Are Superbowl Ads Not Good for Kids?

“…I wasn’t too happy with ads for erectile-dysfunction drugs popping up every 15 minutes whenever I watched a football game with my daughters in the room.” ––Barack Obama, The Audacity of Hope, 2006

NFL Commercial Superbowl LogoCommon Sense Media released a study on the content of TV ads & commercials shown during NFL game broadcasts. They studyed nearly 60 games covering 180 hours of game time coverage. Within that period there were nearly 6,000 commercials and the easy conclusion was that it is impossible to watch a single game without visually taking in messages of sex, violence or Viagra.

The CEO of Common Sense Media, James Steyer said “Nearly 5.3 million kids watch football each week, yet one in six of the ads shown during the broadcasts features content that’s wildly inappropriate for kids — that’s every other commercial break…”

“The game of football is great fun for families, but it can be really awkward for parents when they have to explain erectile dysfunction on a Sunday afternoon, or have to dive for the remote during violent promos for network shows. I know we speak for millions of football fans and parents everywhere when we say this situation is really getting ridiculous.“ — James Steyer CEO of Common Sense Media

Some statistics of note found in the report:
• 500 of the advertisements involved significant levels of violence, including gun fights, explosions, and murders
• 300 of the ads were for alcohol
• 80 of the advertisements involved significant levels of sexuality, including scenes about prostitution and strippers
• 44.7% of the violent or sexual advertisements were promotions by the networks for their own programs
• 40% of the games included advertisements for erectile-dysfunction drugs

Ronnie Lott, former San Francisco 49er and a member of the Pro Football Hall of Fame, says “Football teaches kids a lot of great lessons… but families… should be able to watch these games without worrying that their kids will be bombarded with adult ads… ”

Pro football is well known to have cross appeal for a family. On Sunday afternoons it is a given that millions of families sit around the TV to root for their NFL teams. Most programs show during traditional family programming hours, however the ads tend to be catered towards adults.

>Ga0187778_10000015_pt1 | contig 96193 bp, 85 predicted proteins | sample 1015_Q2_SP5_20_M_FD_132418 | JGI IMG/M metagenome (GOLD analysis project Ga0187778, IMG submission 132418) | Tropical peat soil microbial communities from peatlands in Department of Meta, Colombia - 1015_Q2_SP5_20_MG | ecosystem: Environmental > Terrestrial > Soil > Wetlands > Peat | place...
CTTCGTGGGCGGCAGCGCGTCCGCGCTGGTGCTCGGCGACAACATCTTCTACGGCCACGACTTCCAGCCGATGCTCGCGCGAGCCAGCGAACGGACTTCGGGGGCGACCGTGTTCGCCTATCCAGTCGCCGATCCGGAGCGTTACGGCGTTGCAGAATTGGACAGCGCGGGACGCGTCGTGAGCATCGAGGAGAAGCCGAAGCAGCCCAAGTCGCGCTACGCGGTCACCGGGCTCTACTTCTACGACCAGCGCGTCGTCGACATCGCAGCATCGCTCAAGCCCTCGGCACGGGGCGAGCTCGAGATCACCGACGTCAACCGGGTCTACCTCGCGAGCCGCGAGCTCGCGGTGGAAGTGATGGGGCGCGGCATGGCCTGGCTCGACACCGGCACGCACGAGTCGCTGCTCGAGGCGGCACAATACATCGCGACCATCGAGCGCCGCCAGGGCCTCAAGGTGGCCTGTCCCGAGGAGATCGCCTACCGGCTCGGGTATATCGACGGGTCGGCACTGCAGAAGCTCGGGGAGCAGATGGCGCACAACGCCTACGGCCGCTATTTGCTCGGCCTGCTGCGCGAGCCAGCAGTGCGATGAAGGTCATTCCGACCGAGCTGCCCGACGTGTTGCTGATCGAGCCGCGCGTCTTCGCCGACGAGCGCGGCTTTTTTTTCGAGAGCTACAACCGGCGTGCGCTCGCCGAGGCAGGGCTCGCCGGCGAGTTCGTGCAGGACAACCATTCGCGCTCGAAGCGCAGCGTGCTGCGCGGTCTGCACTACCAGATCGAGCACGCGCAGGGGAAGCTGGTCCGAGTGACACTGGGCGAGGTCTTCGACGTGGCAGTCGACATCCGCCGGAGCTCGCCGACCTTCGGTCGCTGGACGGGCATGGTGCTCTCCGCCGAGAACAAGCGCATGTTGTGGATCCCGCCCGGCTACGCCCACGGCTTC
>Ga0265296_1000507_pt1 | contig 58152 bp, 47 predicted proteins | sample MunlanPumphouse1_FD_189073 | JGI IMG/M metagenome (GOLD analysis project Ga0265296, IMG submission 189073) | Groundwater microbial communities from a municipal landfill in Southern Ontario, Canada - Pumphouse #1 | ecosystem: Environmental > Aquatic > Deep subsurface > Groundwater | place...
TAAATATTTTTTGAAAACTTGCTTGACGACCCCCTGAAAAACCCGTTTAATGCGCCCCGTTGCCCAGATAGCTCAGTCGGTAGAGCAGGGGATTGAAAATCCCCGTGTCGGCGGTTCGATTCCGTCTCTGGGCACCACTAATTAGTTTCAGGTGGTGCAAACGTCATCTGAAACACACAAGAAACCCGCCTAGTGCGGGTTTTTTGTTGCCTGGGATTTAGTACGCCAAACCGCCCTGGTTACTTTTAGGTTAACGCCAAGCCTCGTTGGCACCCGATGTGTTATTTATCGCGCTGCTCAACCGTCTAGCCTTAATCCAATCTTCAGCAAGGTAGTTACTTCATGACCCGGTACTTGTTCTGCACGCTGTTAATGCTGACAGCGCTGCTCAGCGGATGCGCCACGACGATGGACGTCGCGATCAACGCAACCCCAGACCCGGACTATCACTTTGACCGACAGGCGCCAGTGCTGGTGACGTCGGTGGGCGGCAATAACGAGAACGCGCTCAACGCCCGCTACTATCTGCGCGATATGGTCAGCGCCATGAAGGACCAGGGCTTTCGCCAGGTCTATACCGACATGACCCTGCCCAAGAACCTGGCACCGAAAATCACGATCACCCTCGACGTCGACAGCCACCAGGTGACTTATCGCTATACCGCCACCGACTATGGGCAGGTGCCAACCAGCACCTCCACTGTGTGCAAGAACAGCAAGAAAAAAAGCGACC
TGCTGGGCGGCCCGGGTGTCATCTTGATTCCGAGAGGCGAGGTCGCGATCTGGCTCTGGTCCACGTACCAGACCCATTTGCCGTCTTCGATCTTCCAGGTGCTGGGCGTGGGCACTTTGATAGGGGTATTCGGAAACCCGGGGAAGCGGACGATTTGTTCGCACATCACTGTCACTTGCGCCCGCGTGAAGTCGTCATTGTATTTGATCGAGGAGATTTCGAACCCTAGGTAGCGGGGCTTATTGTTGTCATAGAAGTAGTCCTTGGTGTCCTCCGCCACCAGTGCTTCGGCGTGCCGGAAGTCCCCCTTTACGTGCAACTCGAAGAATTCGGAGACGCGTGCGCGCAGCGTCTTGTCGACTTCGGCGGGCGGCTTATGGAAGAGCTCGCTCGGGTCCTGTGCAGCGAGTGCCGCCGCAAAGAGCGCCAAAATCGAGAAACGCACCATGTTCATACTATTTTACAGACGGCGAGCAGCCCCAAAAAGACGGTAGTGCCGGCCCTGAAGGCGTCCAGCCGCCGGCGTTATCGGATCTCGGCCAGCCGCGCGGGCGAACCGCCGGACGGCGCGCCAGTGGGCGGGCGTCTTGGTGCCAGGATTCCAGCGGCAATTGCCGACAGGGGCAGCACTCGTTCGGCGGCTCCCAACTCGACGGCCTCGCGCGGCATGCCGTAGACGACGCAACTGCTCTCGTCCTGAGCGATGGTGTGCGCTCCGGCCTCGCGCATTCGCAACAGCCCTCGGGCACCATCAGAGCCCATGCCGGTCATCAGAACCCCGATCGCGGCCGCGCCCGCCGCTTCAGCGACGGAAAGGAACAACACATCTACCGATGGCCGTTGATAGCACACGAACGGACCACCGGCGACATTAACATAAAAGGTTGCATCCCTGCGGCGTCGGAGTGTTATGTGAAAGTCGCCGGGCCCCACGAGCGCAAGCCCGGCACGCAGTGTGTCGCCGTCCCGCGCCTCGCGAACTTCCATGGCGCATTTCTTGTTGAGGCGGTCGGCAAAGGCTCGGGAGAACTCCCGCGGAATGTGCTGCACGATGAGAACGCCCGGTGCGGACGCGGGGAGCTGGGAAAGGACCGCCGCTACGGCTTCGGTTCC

“My son was walking around one day singing the Viagra jingle. He’s 9!” – Mother

Clean Cut Media – More Thoughts:
I think it is very important to take this up another level. I would dare say that these ads are not only inappropriate for kids but they are having a profound impact on our culture and thus to all adults. We may not want to admit it but media is feeding particular messages about sex, alcohol and violence not only to the younger generation but it has a clear influence in the way we [Adult’s] view the world. How is it that the networks are able to get away with such crude advertising? Because as a whole our culture has become more and more lenient on what is considered inappropriate and what is considered the norm. Scantily dressed women dancing in a beer commercial – it is so common place an average adult wouldn’t budge to cover their eyes or flip the channel especially if a child isn’t present, though many wouldn’t budge even if a child WAS present. Infomercials about shows where the characters sleep with every other character, have one night stands, live a seemingly glamorous and fun life – don’t you think these images have a profound impact in the way we view sex and how our lives should be? How about young women who only see skinny beautified celebrities and models on TV? Won’t that impact their self-image? More than 75% of girls in jr.high school already don’t like their body image! Does it seem surprising that depression is at record levels when all we see are exciting and happy lives both in commercials and in sitcoms?